Thanks to the high level of crony capitalism that this BJP government under PM Modi has been promoting, the bad loans in most State owned banks doubled and in some case tripled in 2015-16. As of March 2016 the RBI Asset Quality Review estimated that more than 8.5 lakh crores of rupees of loans given by our banks have not been returned by the borrowers mainly large corporates. The top ten corporate houses owe a staggering amount of Rs 7 lakh crores to the public sector banks and financial institutions. In July 2016 the CAG is reported in the media as having said that there is a belief that a large part of these amounts have been transferred abroad and may never get recovered. Instead of proceeding against these defaulters and ensuring that these monies which are the life long savings of crores of Indian people deposited with faith in our banks are returned by confiscating the assets of these corporates, this government in 2014 and 2015 altogether waived corporate loans worth Rs 1,12,078 crores. This happened when this government refused to waive loans to our beleaguered farmers committing distress suicides.

With the continued restrictions on cash withdrawal from the banks, crores of Indian depositors who have put their lifetime savings in the banks are being penalised and forced into suffering to ‘bail out’ these banks and the corporates who have massively borrowed, amounting to a loot of people’s money.

The forcible move towards digital transactions is a bonanza for profit maximisation to international finance capital and corporates. Each digital transaction carries a transaction cost which is an additional burden on the consumer and the source of profit for the corporates. Clearly this demonetisation exercise has been undertaken by this government as part of its subservience to the neo-liberal reforms trajectory and a part of its larger subservience to imperialism.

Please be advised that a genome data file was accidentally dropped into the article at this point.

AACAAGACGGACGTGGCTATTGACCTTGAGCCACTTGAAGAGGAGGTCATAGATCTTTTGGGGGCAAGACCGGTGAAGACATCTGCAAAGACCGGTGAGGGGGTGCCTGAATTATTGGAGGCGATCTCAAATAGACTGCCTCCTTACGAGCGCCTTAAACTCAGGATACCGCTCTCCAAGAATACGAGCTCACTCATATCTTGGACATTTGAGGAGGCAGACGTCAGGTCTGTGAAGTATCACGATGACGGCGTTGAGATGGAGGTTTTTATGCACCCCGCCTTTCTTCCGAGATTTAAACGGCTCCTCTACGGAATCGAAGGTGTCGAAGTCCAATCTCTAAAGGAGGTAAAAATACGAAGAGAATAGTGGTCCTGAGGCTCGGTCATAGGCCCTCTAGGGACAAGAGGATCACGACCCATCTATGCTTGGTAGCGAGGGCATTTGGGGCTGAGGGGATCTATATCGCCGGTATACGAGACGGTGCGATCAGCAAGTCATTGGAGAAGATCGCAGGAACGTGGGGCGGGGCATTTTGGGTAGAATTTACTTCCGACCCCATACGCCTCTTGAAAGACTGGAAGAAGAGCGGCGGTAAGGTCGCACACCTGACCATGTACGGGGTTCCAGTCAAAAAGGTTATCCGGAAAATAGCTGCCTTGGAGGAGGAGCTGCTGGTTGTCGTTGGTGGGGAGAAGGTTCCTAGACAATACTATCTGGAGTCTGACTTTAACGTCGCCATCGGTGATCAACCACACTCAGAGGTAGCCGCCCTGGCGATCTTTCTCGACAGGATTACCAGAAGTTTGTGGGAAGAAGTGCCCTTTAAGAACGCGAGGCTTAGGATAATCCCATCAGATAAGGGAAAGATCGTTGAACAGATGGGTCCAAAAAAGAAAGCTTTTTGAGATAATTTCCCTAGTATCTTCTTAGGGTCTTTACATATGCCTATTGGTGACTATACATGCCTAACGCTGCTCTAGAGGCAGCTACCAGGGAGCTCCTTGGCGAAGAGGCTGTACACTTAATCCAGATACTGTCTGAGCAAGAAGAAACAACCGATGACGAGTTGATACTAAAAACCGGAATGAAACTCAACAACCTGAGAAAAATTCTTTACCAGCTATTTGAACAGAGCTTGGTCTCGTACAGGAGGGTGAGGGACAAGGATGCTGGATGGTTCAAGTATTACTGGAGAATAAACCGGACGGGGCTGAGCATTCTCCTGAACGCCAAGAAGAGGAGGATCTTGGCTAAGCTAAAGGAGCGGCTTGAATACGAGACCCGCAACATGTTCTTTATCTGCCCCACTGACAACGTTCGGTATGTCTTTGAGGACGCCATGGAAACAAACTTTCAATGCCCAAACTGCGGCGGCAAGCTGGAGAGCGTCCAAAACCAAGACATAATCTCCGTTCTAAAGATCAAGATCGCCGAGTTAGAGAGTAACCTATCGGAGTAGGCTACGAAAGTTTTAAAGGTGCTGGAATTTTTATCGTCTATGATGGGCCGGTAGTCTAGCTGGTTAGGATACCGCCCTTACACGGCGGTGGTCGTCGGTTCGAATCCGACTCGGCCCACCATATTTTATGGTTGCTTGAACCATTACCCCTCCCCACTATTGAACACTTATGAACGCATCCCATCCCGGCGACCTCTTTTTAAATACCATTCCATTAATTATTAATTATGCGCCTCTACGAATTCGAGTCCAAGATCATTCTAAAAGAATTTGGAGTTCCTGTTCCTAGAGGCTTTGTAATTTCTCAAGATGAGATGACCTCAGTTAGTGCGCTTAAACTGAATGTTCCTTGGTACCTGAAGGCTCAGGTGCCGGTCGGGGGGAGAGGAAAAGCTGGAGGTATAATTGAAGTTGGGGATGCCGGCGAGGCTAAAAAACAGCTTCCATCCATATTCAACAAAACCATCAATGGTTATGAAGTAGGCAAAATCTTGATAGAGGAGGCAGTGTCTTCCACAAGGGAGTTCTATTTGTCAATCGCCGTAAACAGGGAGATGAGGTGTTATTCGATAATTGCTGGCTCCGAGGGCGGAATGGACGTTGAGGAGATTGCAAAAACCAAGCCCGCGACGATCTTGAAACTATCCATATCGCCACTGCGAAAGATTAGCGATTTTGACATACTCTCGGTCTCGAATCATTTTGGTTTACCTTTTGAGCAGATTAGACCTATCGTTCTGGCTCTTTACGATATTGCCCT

India has not only emerged as a junior subordinate ally of US imperialism as seen in the recent defence agreements and as a major defence partner of the USA but is now also a subordinate partner of international finance capital’s efforts to pursue aggressively the predatory profit maximisation nature of capitalism.

In addition, we have the severe undermining of the Indian parliament and its institutions which has dangerous portends for our constitutional republican order. In order to circumvent the BJP’s lack of a majority in the Rajya Sabha, many legislative bills are being categorised as “Money Bills” depriving the upper house of our parliament the right to consider and vote on these legislations. A tyranny of the majority is being exercised in the Lok Sabha subverting the constitutionally mandated accountability of the government to the parliament. In the final analysis this sovereignty of India rests with its people. The people exercise this sovereignty through their elected representatives who make laws and hold the government of the day accountable in the interests of the people and the country. If the parliamentary institutions are subverted then this central scheme of our constitution virtually breaks down.

On this year’s Republic Day we need to solemnly pledge to restore the supremacy of the people’s sovereignty.